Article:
The Fractured Israel-Diaspora Relationship
OpinionFrom Where I Sit

The Fractured Israel-Diaspora Relationship

Undoing the compromise on mixed-gender prayer at the Western Wall puts politics ahead of Jewish unity.

Dave Schechter

Dave Schechter is a veteran journalist whose career includes writing and producing reports from Israel and elsewhere in the Middle East.

How many of these Honeymoon Israel visitors would feel welcome under the June 25 decision about the Kotel?
How many of these Honeymoon Israel visitors would feel welcome under the June 25 decision about the Kotel?

It’s not a pretty analogy, but American (non-Orthodox) Jews have come to resemble an abused lover hesitant to separate from a partner who continues to show her the back of his hand.

The latest bruise was suffered when Israeli Prime Minister Benjamin Netanyahu and his Cabinet rescinded a carefully negotiated plan to permit mixed-gender prayer at the Western Wall.

Netanyahu buckled to pressure by Orthodox political parties, whose votes he needs to maintain his ruling coalition in the Knesset.

This is the same Netanyahu who told the Jewish Federations of North America in November 2015, “As prime minister of Israel, I will always ensure that all Jews can feel at home in Israel — Reform Jews, Conservative Jews, Orthodox Jews — all Jews.”

The agreement then under negotiation “will ensure that the Kotel (Western Wall) is a source of unity for our people, not a point of division,” he said.

Events have shown that pledge to be of questionable value.

It’s as if, to borrow from George Orwell’s “Animal Farm,” all Jews are equal, but some Jews are more equal than others.

Israel’s Orthodox religious establishment revels in consigning non-Orthodox Jews to second-class status in such matters as marriage, conversion and prayer at the Western Wall.

”This decision sends a clear message to the entire world that Reform Judaism (i.e., non-Orthodox) has no access to or recognition at the Western Wall,” proclaimed Health Minister Yaakov Litzman, a leader of the United Torah Judaism party.

The June 25 Cabinet vote came on the deadline set by Israel’s High Court of Justice for the government to explain delays in implementing the January 2016 agreement to facilitate mixed-gender prayers near Robinson’s Arch, at the south end of the Wall, separated from the men-only and women-only sections by the Mughrabi Bridge, which leads onto the Temple Mount.

Nachman Shai of the Zionist Union party, who chairs the Knesset lobby for U.S.-Israel relations, diagnosed that the decision had “fractured” the relationship between Israel and American Jewry.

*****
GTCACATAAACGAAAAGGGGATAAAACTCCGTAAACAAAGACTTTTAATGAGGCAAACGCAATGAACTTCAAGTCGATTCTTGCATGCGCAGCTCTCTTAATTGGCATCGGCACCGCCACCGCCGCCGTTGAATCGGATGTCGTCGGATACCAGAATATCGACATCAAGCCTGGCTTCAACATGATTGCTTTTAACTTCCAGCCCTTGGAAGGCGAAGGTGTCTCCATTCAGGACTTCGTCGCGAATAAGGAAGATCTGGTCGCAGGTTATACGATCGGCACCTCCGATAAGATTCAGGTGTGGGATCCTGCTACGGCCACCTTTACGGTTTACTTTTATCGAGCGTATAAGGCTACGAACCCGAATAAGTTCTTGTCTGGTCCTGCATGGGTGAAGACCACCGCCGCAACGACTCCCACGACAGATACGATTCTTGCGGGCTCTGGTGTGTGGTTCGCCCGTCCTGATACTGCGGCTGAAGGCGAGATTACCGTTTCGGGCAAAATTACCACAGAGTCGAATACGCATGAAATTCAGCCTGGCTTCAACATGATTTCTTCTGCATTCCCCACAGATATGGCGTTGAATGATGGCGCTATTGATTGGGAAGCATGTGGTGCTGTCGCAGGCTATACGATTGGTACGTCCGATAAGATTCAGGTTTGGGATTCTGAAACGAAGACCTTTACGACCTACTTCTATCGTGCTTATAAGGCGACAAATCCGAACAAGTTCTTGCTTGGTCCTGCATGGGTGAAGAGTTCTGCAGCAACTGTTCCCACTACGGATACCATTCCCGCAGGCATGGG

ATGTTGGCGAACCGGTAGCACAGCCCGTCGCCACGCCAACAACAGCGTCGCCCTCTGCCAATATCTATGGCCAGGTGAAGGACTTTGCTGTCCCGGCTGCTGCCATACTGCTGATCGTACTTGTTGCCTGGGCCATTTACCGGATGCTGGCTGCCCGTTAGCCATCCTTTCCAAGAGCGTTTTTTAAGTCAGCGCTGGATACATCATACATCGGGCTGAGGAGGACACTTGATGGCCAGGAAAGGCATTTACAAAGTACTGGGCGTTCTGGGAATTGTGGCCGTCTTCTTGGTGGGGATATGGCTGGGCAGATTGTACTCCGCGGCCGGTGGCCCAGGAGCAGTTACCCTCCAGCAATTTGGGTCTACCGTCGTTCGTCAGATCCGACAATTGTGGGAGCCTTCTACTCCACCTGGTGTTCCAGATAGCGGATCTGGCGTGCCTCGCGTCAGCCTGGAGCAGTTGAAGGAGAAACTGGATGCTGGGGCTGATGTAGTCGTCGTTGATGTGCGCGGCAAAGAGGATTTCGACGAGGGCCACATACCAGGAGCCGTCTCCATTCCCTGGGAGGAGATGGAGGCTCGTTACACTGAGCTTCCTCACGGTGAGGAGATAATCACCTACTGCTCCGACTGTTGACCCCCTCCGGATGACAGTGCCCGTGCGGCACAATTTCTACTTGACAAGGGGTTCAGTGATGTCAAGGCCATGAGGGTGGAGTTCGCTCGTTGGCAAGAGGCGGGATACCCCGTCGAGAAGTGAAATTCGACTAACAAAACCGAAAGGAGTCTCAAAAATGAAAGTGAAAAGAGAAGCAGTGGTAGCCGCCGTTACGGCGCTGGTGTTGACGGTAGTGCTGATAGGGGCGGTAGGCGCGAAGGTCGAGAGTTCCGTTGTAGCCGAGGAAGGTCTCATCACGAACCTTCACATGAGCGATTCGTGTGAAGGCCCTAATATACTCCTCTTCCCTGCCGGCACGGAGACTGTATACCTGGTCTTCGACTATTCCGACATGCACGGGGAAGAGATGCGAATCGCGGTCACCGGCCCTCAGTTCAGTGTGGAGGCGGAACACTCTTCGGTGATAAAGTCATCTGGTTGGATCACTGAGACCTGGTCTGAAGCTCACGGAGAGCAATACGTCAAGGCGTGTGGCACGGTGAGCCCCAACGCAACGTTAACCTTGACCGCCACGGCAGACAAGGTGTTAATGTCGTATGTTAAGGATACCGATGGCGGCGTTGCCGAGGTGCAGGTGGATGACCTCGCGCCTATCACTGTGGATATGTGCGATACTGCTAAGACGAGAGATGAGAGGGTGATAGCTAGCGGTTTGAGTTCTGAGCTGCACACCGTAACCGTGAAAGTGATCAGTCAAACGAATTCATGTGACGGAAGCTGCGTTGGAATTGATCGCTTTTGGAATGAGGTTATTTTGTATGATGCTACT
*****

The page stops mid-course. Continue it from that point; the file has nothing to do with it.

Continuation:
Netanyahu “caved to the extortion of his ultra-Orthodox coalition partners and told American Jews, in the words of the famous 1975 New York Daily News front page about Gerald Ford and a federal bailout of New York City: Drop dead,” Haaretz columnist Chemi Shalev wrote.

“It was a noble compromise: The liberal denominations accepted with humility a secondary place at the Wall, but that at least recognized their right to be part of Israel’s public space; while the Orthodox seemed to accept an organized non-Orthodox presence at the Wall for the sake of Jewish unity,” Yossi Klein Halevi wrote for The Times of Israel.

Netanyahu knows that Israelis are concerned more with security and the economy than the rights of non-Orthodox Jews.

American Jews offended by this betrayal and related slights should consider financially supporting organizations that promote equality in Israel for all Jews on matters of religion.

For many young American Jews, whose fealty to Israel is the subject of so much hand-wringing, this intolerance disparages the traditions in which they developed their Jewish identities.

After Israel regained the Western Wall in the Six-Day War in 1967, the government ceded control to Orthodox religious authorities, who mandated separation of the sexes, restricted aspects of women’s worship and banned mixed-gender prayers.

“From extensive conversations over the years with the paratroopers who were at the Wall on the morning of June 7, 1967, I know that their overwhelming sentiment was gratitude for the privilege of having restored the Wall to the Jewish people — the entire Jewish people,” said Halevi, the author of “Like Dreamers: The Story of the Israeli Paratroopers Who Reunited Jerusalem and Divided a Nation.”

The entire Jewish people — not only those living in Israel, not only the Orthodox.

There is room in Judaism to accommodate a range of beliefs and room at the Western Wall to accommodate mixed-gender prayer.

But there should be no room for political expediency when it comes to the unity of the Jewish people.

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